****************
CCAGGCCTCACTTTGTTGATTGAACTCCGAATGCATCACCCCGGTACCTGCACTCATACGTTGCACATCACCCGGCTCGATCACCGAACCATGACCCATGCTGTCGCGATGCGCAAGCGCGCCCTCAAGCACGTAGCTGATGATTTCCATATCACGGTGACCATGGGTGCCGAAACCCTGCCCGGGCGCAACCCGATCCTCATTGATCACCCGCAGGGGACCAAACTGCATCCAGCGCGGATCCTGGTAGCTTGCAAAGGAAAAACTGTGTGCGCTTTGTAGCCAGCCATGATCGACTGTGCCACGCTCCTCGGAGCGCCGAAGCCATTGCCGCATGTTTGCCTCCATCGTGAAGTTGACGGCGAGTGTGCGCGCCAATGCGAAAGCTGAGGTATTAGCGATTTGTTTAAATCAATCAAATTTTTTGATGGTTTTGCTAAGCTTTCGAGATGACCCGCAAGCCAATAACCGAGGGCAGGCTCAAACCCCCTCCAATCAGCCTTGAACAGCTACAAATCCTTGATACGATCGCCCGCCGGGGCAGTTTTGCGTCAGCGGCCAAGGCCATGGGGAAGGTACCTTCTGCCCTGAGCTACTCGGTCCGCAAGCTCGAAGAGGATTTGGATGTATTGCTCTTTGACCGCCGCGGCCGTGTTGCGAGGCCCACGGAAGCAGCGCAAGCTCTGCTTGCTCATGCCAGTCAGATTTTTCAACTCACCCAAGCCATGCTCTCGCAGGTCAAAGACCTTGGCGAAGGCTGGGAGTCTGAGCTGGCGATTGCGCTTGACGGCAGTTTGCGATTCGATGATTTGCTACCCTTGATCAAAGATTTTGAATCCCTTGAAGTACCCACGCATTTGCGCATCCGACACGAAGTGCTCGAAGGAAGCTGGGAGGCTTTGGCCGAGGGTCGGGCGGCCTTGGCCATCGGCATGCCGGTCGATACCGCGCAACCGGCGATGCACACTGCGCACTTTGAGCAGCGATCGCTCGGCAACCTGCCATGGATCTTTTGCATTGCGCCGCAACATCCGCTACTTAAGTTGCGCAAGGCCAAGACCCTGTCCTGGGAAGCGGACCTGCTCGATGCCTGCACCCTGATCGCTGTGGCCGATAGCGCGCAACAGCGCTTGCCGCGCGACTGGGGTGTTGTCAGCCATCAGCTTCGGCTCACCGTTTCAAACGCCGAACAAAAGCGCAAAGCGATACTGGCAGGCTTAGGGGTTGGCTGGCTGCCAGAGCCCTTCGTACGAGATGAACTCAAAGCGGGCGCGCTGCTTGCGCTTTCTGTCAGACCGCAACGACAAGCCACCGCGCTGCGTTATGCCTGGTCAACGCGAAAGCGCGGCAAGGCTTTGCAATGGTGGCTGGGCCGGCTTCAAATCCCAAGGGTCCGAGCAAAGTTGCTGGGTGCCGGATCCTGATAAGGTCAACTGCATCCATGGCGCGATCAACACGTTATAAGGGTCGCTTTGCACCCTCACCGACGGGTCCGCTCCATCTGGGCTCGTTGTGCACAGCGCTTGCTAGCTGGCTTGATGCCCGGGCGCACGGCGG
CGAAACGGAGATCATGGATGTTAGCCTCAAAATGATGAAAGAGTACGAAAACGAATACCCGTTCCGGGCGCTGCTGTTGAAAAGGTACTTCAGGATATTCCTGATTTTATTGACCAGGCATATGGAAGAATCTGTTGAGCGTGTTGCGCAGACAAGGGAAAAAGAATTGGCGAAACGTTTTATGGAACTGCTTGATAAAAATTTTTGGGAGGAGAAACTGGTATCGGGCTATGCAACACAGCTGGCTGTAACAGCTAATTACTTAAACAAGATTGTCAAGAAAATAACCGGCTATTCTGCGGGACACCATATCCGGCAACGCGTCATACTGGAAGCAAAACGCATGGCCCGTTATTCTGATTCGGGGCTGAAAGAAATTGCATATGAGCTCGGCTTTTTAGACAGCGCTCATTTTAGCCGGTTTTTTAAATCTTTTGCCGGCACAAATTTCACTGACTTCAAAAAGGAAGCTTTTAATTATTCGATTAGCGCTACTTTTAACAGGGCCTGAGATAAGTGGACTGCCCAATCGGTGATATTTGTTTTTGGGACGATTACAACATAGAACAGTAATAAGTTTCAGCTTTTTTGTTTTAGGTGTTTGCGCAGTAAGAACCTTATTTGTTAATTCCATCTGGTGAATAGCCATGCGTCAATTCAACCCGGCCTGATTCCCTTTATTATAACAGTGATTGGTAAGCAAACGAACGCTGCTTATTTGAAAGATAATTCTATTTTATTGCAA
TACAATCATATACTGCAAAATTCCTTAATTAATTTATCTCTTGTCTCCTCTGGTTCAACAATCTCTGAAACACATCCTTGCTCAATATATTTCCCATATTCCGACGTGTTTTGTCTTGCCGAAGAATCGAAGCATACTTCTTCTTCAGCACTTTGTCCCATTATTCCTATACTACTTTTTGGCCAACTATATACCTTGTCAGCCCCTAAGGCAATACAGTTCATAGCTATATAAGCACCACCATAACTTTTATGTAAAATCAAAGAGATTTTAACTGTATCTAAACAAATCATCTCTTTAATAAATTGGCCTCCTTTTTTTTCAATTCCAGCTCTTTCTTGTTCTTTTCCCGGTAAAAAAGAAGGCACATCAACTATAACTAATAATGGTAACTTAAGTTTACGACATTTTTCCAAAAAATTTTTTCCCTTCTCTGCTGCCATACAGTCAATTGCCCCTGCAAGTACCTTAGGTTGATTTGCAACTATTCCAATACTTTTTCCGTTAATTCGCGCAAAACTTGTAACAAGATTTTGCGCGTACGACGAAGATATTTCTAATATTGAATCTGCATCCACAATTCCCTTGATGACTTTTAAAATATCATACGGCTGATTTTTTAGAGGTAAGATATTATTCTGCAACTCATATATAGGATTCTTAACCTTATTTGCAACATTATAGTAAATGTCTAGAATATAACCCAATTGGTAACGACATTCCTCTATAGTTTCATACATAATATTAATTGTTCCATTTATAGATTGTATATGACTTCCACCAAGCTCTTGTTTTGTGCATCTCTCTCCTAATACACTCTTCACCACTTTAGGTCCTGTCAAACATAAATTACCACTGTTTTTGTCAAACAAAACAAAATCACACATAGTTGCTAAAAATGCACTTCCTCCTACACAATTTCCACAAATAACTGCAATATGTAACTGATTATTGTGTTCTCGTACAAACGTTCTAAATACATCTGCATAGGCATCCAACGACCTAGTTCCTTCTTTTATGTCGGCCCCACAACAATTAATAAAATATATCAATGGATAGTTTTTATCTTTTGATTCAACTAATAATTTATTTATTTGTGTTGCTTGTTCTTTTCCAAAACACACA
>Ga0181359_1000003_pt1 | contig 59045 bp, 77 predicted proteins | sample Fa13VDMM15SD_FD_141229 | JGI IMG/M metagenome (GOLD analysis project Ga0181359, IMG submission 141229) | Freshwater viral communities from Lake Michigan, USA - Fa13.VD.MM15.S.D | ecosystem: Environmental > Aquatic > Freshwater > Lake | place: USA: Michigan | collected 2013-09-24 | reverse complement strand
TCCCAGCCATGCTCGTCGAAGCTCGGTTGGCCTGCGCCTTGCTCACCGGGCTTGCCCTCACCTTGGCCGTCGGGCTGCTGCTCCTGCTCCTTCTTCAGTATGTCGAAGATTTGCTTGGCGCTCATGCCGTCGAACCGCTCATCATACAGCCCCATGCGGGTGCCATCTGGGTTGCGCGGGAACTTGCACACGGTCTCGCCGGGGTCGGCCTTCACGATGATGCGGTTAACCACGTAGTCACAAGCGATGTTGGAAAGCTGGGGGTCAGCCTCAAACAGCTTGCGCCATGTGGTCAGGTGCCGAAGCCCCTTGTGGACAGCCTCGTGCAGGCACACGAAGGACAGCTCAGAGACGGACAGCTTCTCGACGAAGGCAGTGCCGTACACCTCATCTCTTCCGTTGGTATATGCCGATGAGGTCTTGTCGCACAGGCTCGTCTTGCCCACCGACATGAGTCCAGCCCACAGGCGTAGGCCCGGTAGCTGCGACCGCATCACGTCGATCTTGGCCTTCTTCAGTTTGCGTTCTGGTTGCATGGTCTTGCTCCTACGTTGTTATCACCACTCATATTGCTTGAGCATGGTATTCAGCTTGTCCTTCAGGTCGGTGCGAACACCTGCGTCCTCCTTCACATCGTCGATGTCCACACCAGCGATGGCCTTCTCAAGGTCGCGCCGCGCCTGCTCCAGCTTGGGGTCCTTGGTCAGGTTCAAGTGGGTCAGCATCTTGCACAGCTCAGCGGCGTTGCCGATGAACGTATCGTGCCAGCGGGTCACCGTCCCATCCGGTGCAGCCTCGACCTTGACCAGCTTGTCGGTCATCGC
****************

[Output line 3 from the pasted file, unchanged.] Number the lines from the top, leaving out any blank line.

TACAATCATATACTGCAAAATTCCTTAATTAATTTATCTCTTGTCTCCTCTGGTTCAACAATCTCTGAAACACATCCTTGCTCAATATATTTCCCATATTCCGACGTGTTTTGTCTTGCCGAAGAATCGAAGCATACTTCTTCTTCAGCACTTTGTCCCATTATTCCTATACTACTTTTTGGCCAACTATATACCTTGTCAGCCCCTAAGGCAATACAGTTCATAGCTATATAAGCACCACCATAACTTTTATGTAAAATCAAAGAGATTTTAACTGTATCTAAACAAATCATCTCTTTAATAAATTGGCCTCCTTTTTTTTCAATTCCAGCTCTTTCTTGTTCTTTTCCCGGTAAAAAAGAAGGCACATCAACTATAACTAATAATGGTAACTTAAGTTTACGACATTTTTCCAAAAAATTTTTTCCCTTCTCTGCTGCCATACAGTCAATTGCCCCTGCAAGTACCTTAGGTTGATTTGCAACTATTCCAATACTTTTTCCGTTAATTCGCGCAAAACTTGTAACAAGATTTTGCGCGTACGACGAAGATATTTCTAATATTGAATCTGCATCCACAATTCCCTTGATGACTTTTAAAATATCATACGGCTGATTTTTTAGAGGTAAGATATTATTCTGCAACTCATATATAGGATTCTTAACCTTATTTGCAACATTATAGTAAATGTCTAGAATATAACCCAATTGGTAACGACATTCCTCTATAGTTTCATACATAATATTAATTGTTCCATTTATAGATTGTATATGACTTCCACCAAGCTCTTGTTTTGTGCATCTCTCTCCTAATACACTCTTCACCACTTTAGGTCCTGTCAAACATAAATTACCACTGTTTTTGTCAAACAAAACAAAATCACACATAGTTGCTAAAAATGCACTTCCTCCTACACAATTTCCACAAATAACTGCAATATGTAACTGATTATTGTGTTCTCGTACAAACGTTCTAAATACATCTGCATAGGCATCCAACGACCTAGTTCCTTCTTTTATGTCGGCCCCACAACAATTAATAAAATATATCAATGGATAGTTTTTATCTTTTGATTCAACTAATAATTTATTTATTTGTGTTGCTTGTTCTTTTCCAAAACACACA